Ethiopian food is one of the world's greatest cuisines. Read my Ethiopian food guide here: http://migrationology.com/2014/02/ethiopian-food-guide/
When you taste the combination of injera, with meat and vegetables, you'll be in love!
What is Ethiopian food? The first thing you have to know about the cuisine is the staple, known as injera. Injera is sort of like a spongy pancake, but it's airy and made from an ancient grain known as teff. This grain is really only used in Ethiopia and Eritrea, and apart being eaten by Ethiopians and Eritreans, it's not eaten by really any others around the world. Anyway, the teff flour is ground into a flour, made into a batter, and then fried into a huge circular pancake.
When you eat Ethiopian food in Ethiopia, you are always served on a large platter that is first covered by a huge circle of injera that coats the bottom of the pan. You can then order whatever sort of dishes you want, either meat based dishes or vegetarian curries, and they will be dumped into the middle of your injera. Ethiopian cuisine is communally eaten, so whoever you are eating with, you share the same communal plate with them. In this particular video, I was eating alone, as my wife had already eaten, so I polished off the entire thing myself.
Tipped off an article from Addis Eats (http://addiseats.com/2013/03/19/its-that-time-of-year-again/), I decided to go out one day in Addis Ababa to an area of town known as Chechnia to eat at a restaurant known as Grand Restaurant. It took a while to find, but we eventually stepped into the restaurant. The front is more of a dark room and a bar, but if you continue to the back of the Ethiopian restaurant you'll find a kind of makeshift table and chair area that's sort of like a canopy. The roof of the restaurant is covered in Ethiopian traditional paintings like coffee ceremonies and livestock. At Grand Restaurant you sort of eat what's available for the day. I ordered the meat mahberawi, which is basically a platter of injera topped with whatever meat and veg dishes are available that particular day.
For this Ethiopian food meal, my mahberawi included key wat, a spicy Ethiopian beef curry, another curry that included potatoes, shiro wat, and an amazing tomato salad. The key wat was absolutely amazing, full of berbere spices and with just the right amount of oil so it was amazing but not overly greasy. The shiro wat, a stew made from ground chickpeas flour mixed with berbere spices and Ethiopian butter, was one of the best I had in my entire time in Ethiopia. Shiro wat is one of the most popular Ethiopian food dishes, and at Grand restaurant it is amazing. Finally, the tomato salad was also excellent to go with the other curries. The mix included slices tomatoes and onions seasoned with lemon juice, jalapenos, and a touch of salt and pepper. After polishing off all the dishes on the first round, I was still hungry so I decided to order another bowl full of the key wat, but this time I think it was lamb... though I'm not totally sure? Anyway, that drumstick of meat was excellent, the meat literally slid off the bone with ease and the flavor was outstanding.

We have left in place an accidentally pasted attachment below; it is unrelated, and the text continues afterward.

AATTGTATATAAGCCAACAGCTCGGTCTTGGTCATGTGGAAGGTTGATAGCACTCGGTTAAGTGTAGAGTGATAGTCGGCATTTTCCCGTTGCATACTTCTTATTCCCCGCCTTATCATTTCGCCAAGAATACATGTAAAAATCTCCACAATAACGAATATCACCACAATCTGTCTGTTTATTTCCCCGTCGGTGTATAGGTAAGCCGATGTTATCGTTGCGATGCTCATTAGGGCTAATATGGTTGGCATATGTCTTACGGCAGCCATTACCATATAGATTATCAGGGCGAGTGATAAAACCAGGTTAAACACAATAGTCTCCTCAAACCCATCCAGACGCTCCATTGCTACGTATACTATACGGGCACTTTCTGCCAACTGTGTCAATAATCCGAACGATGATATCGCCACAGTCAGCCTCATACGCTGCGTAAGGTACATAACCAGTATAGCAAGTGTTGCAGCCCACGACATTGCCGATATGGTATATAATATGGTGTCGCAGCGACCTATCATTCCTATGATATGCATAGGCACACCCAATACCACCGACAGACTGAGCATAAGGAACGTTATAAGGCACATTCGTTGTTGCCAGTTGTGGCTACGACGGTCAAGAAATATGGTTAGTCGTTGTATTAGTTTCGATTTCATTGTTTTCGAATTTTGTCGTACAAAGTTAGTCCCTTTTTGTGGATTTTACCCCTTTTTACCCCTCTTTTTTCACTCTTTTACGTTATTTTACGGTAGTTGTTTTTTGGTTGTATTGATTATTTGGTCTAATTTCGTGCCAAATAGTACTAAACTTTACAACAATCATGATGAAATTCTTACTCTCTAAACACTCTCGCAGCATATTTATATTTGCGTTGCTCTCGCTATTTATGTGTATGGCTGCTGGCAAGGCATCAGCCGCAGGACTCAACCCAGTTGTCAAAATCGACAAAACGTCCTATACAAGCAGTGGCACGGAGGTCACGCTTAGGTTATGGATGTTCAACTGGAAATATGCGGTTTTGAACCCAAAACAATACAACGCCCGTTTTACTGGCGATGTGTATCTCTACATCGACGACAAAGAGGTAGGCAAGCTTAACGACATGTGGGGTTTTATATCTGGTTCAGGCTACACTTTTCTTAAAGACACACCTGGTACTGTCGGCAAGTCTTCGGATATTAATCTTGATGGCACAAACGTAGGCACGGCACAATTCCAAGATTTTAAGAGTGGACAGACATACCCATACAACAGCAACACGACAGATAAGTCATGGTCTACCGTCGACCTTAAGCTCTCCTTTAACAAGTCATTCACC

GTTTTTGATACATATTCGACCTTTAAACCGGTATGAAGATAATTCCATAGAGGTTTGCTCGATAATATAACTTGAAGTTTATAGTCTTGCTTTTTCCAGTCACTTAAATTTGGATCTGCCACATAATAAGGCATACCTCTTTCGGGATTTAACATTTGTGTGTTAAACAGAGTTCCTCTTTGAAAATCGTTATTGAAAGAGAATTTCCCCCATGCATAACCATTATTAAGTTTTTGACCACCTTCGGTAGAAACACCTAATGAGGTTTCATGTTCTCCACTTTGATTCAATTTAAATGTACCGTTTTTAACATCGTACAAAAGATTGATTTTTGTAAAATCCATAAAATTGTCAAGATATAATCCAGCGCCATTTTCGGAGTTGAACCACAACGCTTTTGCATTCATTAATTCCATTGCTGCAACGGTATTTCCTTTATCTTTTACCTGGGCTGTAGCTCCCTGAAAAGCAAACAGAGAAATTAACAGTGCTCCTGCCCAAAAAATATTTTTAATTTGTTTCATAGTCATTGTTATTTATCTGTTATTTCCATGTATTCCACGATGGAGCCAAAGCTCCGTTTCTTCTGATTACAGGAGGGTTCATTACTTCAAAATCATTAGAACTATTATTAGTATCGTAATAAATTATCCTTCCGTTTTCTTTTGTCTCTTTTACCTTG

Ethiopian food is an amazing cuisine in the world, and if you ever have the chance to eat it, you should take it. Don't miss out on the amazing flavors of Ethiopia!
Follow my food adventures at http://migrationology.com/ & http://www.eatingthaifood.com/ & http://travelbyying.com/
Bangkok 101 Guide: http://migrationology.com/ebook-101-things-to-do-in-bangkok/
Thai Food Guide: http://www.eatingthaifood.com/eating-thai-food-guide/
Thank you so much for watching this food and travel video by Mark Wiens. Don't forget to subscribe so you don't miss my next tasty adventure. You can subscribe right here: http://www.youtube.com/subscription_center?add_user=migrationology
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